There is something about Not Cool that makes them more than just a typical hipster band. Sure, the sound is there, the “wooos” harmonizing in between lyrics, and the warm, fuzzy guitars, but the musical output is dynamic and multifaceted. On their first release, Rugged Raw, which is either a long running EP (eat your heart out Sufjan Stevens) or a short running LP, no two songs sound the same. Touching on influences like Fugazi, The Replacements, Blur, and Pavement, as well as a pretty ironic and blunt name and ‘gutter pop’ self proclamation, Not Cool are born of a strong indie rock pedigree.
The London based band got together in the winter of 2008 after two seemingly no name UK acts, Lost Penguin and The Violets, disbanded, their debut album arriving after the band released and sold out of a slew of split 7-inches this year with the likes of Male Bonding, as well as playing the UK festival circuit and touring with Crocodiles. The album begins with the first introduction to the Not Cool lo-fi guitar sound; a captivatingly warm guitar fuzz that makes the hair stand up on the back of your neck. The next track is the undeniably Fugazi influenced, if perhaps ironically titled, “SST” – ballsy.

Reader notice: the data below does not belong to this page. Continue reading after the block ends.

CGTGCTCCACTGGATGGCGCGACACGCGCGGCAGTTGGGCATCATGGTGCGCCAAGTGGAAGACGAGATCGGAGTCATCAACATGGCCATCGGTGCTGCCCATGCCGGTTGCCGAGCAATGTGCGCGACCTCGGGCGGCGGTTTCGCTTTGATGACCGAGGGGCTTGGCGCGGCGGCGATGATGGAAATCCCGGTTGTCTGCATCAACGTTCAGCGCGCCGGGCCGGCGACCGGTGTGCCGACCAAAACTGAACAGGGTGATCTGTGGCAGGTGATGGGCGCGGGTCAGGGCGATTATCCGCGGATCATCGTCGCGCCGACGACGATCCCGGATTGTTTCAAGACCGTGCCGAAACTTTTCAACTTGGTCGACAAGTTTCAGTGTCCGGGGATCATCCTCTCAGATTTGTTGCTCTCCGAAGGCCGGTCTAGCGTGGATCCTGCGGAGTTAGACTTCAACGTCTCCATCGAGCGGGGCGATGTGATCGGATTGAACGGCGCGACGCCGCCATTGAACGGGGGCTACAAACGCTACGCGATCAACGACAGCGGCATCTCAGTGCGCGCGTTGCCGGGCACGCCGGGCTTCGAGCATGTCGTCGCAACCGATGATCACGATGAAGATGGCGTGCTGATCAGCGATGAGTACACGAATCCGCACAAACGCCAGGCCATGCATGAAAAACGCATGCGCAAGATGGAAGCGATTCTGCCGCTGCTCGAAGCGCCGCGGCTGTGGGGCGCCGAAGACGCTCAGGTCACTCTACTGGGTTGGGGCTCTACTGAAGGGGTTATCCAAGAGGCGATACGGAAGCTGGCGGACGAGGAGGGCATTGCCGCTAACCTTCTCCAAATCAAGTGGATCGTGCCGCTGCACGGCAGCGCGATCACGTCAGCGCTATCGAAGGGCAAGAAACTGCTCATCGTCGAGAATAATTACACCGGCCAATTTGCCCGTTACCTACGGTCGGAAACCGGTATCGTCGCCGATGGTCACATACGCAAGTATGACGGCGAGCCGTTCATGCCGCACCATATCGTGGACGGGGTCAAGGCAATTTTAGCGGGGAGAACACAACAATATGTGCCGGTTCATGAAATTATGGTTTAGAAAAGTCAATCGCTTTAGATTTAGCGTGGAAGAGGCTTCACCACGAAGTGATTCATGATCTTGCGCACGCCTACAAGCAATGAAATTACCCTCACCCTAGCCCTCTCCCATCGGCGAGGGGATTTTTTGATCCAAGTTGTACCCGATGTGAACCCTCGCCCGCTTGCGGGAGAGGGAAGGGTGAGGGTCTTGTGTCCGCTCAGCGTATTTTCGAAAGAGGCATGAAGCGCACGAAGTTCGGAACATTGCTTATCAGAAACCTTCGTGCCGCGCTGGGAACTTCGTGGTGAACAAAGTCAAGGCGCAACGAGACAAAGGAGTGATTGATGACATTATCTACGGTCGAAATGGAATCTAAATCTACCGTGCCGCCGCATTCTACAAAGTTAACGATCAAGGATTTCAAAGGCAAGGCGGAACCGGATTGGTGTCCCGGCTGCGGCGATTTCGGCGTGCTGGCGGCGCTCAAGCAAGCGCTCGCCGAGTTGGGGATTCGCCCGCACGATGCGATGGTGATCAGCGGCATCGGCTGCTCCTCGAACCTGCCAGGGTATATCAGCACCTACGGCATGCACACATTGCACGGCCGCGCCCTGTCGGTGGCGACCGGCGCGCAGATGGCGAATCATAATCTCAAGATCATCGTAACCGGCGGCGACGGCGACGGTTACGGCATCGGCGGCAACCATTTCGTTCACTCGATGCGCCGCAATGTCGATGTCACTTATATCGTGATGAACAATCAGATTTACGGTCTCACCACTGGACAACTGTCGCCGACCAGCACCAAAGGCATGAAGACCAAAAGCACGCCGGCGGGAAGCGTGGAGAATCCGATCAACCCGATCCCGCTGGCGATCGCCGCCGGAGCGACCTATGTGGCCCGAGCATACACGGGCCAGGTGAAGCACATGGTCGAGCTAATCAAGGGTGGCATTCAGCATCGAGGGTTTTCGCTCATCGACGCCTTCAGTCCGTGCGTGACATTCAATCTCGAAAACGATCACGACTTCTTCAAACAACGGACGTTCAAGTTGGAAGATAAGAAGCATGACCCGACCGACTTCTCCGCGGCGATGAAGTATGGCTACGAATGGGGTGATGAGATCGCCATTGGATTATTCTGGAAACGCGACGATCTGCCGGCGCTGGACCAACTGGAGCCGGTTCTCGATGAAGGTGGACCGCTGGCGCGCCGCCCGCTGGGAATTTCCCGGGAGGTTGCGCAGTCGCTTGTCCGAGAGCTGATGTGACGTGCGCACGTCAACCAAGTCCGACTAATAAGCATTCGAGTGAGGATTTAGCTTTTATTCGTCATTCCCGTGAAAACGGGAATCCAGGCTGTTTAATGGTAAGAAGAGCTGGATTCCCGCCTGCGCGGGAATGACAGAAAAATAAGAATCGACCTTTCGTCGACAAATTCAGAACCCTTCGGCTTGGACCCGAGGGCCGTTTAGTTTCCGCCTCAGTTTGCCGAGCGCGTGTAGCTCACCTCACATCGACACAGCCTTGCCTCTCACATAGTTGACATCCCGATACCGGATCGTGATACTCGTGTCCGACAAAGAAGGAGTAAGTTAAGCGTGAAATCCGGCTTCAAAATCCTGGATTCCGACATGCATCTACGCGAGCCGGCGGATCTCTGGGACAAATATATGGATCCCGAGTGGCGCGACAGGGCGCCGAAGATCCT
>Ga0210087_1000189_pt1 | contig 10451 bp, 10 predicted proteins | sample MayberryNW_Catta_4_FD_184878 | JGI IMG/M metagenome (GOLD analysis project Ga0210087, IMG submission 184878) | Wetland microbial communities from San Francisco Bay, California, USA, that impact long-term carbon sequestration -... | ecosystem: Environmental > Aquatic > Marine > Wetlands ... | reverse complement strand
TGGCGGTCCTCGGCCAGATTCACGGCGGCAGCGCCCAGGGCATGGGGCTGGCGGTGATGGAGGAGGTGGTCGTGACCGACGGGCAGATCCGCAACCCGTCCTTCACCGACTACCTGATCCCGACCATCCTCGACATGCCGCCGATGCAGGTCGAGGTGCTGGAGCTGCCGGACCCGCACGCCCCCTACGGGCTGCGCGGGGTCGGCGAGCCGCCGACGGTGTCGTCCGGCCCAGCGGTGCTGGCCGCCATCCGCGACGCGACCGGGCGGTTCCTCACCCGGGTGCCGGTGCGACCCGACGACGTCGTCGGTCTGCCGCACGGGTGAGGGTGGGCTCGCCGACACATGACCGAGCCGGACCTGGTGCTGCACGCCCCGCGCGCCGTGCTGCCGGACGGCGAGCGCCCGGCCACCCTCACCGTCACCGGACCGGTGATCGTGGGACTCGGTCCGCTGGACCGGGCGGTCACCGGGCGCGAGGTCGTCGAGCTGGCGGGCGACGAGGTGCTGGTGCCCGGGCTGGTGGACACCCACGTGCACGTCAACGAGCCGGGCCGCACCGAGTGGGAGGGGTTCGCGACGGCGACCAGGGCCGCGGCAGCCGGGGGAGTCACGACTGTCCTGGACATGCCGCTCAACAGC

“Perfect Hair Forever,” is the catchiest song on the album, hands down. The jangly guitar riff is in the realm of newer acts like Male Bonding and the Crocodiles. “Retired to Stud,” begins with a simple bass line before the charming lyric, “I can take you anywhere,” by Matthew J Gilbert, and an interesting guitar solo emulating Pavement-esque chord progressions, circa Wowee Zowee.
The most raw track, “Queens,” resurrects more ’90s lo-fi. Touches of Guided by Voices and even Love Battery, Sub Pop’s most underrated band, shine throughout, particularly in the drum work of Andrew Moran. The album ends with “Hideous Men,” an amusing, personal portrayal of singer, Gilbert: “I can’t fit/ But I eat well.” Bassist William Riley, keeps a stellar rhythm section, as he does throughout the album.
Not Cool deliver something unique in a very homogeneous time in music. Their music is beyond the beach and a perfect outlook for fall. The album packs a punch, and if you’re into hooky lo-fi and warm fuzzy guitars, his album should easily capture your attention. Play this one loud.